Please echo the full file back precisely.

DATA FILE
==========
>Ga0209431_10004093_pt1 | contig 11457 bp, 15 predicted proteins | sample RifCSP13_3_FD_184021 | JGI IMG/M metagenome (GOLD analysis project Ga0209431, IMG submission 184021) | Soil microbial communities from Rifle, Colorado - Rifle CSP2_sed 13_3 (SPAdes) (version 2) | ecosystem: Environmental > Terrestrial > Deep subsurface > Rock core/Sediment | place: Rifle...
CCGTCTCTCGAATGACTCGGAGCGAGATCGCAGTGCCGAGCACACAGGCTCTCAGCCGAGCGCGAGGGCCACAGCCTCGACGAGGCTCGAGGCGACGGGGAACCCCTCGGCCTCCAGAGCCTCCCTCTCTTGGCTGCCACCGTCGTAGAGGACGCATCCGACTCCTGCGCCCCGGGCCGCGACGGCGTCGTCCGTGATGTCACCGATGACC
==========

>Ga0209431_10004093_pt1 | contig 11457 bp, 15 predicted proteins | sample RifCSP13_3_FD_184021 | JGI IMG/M metagenome (GOLD analysis project Ga0209431, IMG submission 184021) | Soil microbial communities from Rifle, Colorado - Rifle CSP2_sed 13_3 (SPAdes) (version 2) | ecosystem: Environmental > Terrestrial > Deep subsurface > Rock core/Sediment | place: Rifle...
CCGTCTCTCGAATGACTCGGAGCGAGATCGCAGTGCCGAGCACACAGGCTCTCAGCCGAGCGCGAGGGCCACAGCCTCGACGAGGCTCGAGGCGACGGGGAACCCCTCGGCCTCCAGAGCCTCCCTCTCTTGGCTGCCACCGTCGTAGAGGACGCATCCGACTCCTGCGCCCCGGGCCGCGACGGCGTCGTCCGTGATGTCACCGATGACC